Venkat Raman  15:31  

So what fraction of the Honors College students are you finding, do these summer research programs? Roughly?

David J  15:39  [Student Participation in Summer Programs]

That's a good question. Typically, we would run a few dozen, during the summer. Most of the students are doing their research during the academic year. However, one of the things that we've been really excited about and invested in is having students think about their pre professional experiences as having a research component. So I've been working really closely with the College of Engineering and Mathematical Sciences here at UVM. To have students think about some of the summer internships they they do as, as being the springboard to their thesis project. And yeah, and thereby counting, that internship is research. Because, you know, I can, I can guarantee you that some of the things that the students are involved in, in some of the, the really cool and, and, and forward thinking companies, even here in the Burlington area, are going to give them as much or more research experience than they would get taking a class on campus. And, and, and so, you know, engineering is one place where that's happening. Another place where that's happening is in our department and psychological sciences, where students are doing some of their, their clinical internships as a springboard to their research. So in terms of the number of summer programs we run, we ourselves are supporting that that couple of dozen, but we're seeding opportunities around the campus for students to think about their their internships as as integrated to their research as well.

Venkat Raman  17:33  

One other question, and then we can talk a little bit about the student body. How about study abroad?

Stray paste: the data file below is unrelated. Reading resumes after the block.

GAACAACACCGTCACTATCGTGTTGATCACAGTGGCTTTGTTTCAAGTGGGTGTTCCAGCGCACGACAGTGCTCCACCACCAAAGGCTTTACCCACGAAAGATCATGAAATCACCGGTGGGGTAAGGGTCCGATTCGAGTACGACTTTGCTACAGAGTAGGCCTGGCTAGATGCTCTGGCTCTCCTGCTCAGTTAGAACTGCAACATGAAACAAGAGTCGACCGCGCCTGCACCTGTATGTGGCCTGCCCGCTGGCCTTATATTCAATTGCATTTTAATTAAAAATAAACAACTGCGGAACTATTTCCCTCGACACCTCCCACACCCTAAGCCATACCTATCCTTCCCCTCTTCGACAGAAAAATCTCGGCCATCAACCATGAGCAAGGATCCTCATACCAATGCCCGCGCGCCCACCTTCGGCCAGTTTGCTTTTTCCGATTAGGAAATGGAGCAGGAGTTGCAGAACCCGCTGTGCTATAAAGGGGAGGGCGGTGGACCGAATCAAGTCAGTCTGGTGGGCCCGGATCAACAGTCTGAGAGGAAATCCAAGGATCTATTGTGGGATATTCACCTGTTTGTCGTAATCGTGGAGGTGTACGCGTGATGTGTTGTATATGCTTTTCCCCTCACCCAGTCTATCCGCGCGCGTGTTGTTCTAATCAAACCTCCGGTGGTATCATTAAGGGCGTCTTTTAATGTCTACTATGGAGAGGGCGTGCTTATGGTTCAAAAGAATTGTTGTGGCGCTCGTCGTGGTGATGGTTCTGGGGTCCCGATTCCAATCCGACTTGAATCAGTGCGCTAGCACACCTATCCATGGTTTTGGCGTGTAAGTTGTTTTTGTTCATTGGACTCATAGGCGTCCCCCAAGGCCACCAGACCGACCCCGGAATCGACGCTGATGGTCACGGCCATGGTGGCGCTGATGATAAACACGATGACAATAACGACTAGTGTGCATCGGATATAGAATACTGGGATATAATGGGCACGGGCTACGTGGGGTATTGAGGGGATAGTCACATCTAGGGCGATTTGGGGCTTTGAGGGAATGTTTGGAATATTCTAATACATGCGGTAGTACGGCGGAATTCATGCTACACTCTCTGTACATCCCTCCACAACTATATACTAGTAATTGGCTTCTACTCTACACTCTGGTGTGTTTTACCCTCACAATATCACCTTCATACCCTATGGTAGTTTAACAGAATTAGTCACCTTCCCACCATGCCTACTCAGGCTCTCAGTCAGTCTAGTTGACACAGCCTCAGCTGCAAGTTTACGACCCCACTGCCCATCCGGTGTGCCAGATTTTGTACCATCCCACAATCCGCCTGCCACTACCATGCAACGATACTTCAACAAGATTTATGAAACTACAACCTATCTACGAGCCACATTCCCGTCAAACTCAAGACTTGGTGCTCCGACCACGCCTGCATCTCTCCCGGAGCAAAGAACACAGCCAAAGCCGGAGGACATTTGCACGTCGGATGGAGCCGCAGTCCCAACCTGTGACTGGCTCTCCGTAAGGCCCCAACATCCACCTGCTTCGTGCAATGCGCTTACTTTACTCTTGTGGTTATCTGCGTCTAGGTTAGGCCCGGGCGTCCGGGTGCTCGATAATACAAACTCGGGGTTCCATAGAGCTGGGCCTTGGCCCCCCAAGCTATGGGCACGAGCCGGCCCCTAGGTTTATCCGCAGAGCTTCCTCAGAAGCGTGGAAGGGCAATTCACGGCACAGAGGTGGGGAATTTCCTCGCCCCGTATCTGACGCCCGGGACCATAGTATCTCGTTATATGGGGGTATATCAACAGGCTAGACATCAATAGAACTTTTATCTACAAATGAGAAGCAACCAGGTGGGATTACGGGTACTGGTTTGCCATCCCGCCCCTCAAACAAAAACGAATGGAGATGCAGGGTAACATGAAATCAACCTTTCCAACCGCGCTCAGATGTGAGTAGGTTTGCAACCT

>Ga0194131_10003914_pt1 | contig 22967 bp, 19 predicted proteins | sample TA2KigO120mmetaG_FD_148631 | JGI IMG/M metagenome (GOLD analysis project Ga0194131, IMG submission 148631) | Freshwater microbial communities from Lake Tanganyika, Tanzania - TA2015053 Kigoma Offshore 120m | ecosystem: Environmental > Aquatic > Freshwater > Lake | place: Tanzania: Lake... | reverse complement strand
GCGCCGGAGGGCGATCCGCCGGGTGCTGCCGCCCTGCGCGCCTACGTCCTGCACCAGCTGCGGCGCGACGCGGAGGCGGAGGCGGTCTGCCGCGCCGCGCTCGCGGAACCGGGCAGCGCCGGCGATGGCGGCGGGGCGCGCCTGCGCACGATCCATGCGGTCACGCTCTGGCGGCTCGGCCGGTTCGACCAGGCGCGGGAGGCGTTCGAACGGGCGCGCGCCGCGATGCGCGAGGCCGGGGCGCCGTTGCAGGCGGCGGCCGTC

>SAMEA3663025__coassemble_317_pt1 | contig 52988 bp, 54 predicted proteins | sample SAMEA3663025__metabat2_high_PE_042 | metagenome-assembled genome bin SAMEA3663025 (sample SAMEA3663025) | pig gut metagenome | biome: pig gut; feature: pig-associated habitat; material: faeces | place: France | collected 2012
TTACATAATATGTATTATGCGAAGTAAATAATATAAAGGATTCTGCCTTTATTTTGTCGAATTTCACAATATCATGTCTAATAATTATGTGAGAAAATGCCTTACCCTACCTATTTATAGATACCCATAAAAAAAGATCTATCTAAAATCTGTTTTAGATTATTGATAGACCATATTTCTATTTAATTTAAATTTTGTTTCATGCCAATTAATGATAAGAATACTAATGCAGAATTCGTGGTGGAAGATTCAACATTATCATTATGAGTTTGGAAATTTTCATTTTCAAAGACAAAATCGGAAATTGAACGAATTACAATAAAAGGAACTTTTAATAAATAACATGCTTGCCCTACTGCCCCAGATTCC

David J  17:40  [Study Abroad]

Yeah, I am a firm proponent in in study abroad. And I really encourage students to, to not only explore those opportunities, but to think about exploring them early in their academic career. We help facilitate that, here at UVM. By having two programs that our Honors College specific one is at is through Principia at the University of Glasgow in Scotland, and the other is at Maastricht in the Netherlands. And, and those the Maastricht program is is is a lot of fun for us because it's a bilateral program, where we have students from Maastricht coming to UVM and participate in the Honors College and we get to know them and, and to meet our students. And then we send students there as well. And we've been able to reinstitute those after COVID, we had to put them on hiatus for a couple of years. But now they're back up and running again. But if a student doesn't want to go to Glasgow, or they don't want to go to Maastricht, we work really closely with our Office of International Education, and encourage students to think about the broad range of study abroad opportunities. For some students that works really well with their academic schedule to do a semester abroad. Sometimes you're abroad. But for some students they do as a summer program or a winter term course. I just really think that that opportunity for an international experience is so, so valuable to a student experience and I I reflect on my own undergraduate career where I studied abroad, and as well as in graduate school where I I ended up having a fellowship to study abroad. And I think, you know, to the extent that I see that as having set me on the path to where I am today, I think it's really important for students to, to find ways to do that themselves. And we really work very closely with the programs that have highly structured majors to help the students plan for that. At so they can get their requirements in and still the study abroad experience.